In essence we are advocating the creation of an extensible tool that is able to extract text, figures, tables and other domain specific information from published papers in a manner that facilitates their reuse. Such a tool would be very useful in lowering the entry barrier to reproducibility and is thus likely to encourage reproducible research.
Elephant: Long memory for reproducible runs
The concept of scientific reproducibility is becoming an increasingly important issue both in academia and industry . One of the pivotal aspects of reproducibility is the ability to reproduce the environment in which an experiment is run. However, the ad-hoc nature of today's scientific reporting process means most researchers only record the parameters deemed interesting meaning that those seeking to reproduce their results are reduced to either trying to replicate them from published results or contacting the authors directly.
In this project we are advocating the creation of "Elephant", an extensible reproducibility assurance tool. Elephant will capture the environment of a program (including hardware and software) such that the details of the run are recorded in a precise and complete manner. Futher to this, Elephant can then be used to validate the environment before a run is reproduced. Elephant is intended to be extensible so it can be augmented with domain specific reproducibility information.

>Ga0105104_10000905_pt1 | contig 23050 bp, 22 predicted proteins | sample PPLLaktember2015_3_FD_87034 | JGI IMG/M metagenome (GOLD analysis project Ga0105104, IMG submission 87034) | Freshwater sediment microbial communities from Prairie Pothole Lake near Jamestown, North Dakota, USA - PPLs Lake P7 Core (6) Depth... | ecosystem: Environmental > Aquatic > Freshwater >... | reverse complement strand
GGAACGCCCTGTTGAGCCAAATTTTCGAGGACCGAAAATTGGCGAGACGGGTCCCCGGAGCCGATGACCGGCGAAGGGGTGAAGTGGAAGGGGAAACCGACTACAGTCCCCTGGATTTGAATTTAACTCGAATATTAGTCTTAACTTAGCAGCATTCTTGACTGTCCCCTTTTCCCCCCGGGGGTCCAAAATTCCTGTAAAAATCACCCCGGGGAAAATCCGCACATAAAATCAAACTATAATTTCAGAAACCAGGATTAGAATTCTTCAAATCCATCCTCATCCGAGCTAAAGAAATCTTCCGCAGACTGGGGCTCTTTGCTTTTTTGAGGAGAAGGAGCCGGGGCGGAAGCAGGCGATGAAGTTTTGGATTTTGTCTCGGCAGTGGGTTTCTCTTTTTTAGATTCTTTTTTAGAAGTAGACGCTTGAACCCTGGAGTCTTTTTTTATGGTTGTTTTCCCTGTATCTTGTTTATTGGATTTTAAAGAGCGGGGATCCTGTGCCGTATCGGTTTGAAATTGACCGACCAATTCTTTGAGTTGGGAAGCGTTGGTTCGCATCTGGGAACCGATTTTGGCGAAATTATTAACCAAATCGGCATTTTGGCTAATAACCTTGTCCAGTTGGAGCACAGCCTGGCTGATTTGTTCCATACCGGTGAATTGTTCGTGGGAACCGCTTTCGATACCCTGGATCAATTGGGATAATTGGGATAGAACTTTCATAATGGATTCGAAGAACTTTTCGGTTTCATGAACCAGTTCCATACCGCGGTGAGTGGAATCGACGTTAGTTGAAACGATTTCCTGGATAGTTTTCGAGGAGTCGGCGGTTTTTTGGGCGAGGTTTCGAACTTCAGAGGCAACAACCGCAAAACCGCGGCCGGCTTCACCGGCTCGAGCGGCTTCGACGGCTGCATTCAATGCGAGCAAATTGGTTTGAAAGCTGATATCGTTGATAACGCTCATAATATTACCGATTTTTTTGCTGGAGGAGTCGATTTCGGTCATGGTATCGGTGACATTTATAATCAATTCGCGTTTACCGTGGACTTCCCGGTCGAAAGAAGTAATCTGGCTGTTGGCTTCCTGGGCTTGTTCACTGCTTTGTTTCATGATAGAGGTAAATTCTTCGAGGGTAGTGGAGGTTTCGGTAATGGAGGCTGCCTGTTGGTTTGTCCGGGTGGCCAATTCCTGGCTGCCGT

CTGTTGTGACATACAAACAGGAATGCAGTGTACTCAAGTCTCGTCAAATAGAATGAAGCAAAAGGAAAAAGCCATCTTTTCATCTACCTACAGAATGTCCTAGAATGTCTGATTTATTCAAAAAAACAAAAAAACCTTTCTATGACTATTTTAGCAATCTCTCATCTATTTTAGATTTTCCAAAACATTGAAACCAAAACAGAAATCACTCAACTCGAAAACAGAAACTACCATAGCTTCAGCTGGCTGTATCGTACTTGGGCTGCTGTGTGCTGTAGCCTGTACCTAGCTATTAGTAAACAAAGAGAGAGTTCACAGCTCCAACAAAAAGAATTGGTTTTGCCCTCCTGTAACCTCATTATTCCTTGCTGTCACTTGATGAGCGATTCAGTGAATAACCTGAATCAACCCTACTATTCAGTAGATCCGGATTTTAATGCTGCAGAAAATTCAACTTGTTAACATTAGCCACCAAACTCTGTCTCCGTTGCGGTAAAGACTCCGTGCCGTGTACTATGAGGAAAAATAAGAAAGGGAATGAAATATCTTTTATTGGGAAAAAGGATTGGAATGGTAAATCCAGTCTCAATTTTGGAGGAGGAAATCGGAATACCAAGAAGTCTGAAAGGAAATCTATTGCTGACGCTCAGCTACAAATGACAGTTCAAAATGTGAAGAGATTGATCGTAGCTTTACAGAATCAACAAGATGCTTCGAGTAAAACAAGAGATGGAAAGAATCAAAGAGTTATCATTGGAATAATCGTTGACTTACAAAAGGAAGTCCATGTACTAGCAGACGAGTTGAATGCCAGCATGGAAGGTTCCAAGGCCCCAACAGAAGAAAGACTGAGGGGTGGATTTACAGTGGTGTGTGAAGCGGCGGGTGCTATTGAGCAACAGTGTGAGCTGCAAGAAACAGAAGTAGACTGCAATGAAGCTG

Static Binary Rewriting In a Dynamic Manner
This project involves statically rewriting binaries at load-time and during execution to optimise their execution over time and space. The basic premise is to write an in-vitrio, extensible binary rewriting engine that provides these capabilities. Please contact me if you have an interest in programming languages, binary rewriting and program optimisation for more information.
Haystacks from Needles: Want to write the google maps of provenance?
Data provenance (the science of ascertaining where data has come from, how it was produced and under what conditions) systems are becoming ever-more popular both in research and industry and are becoming more functional and performant.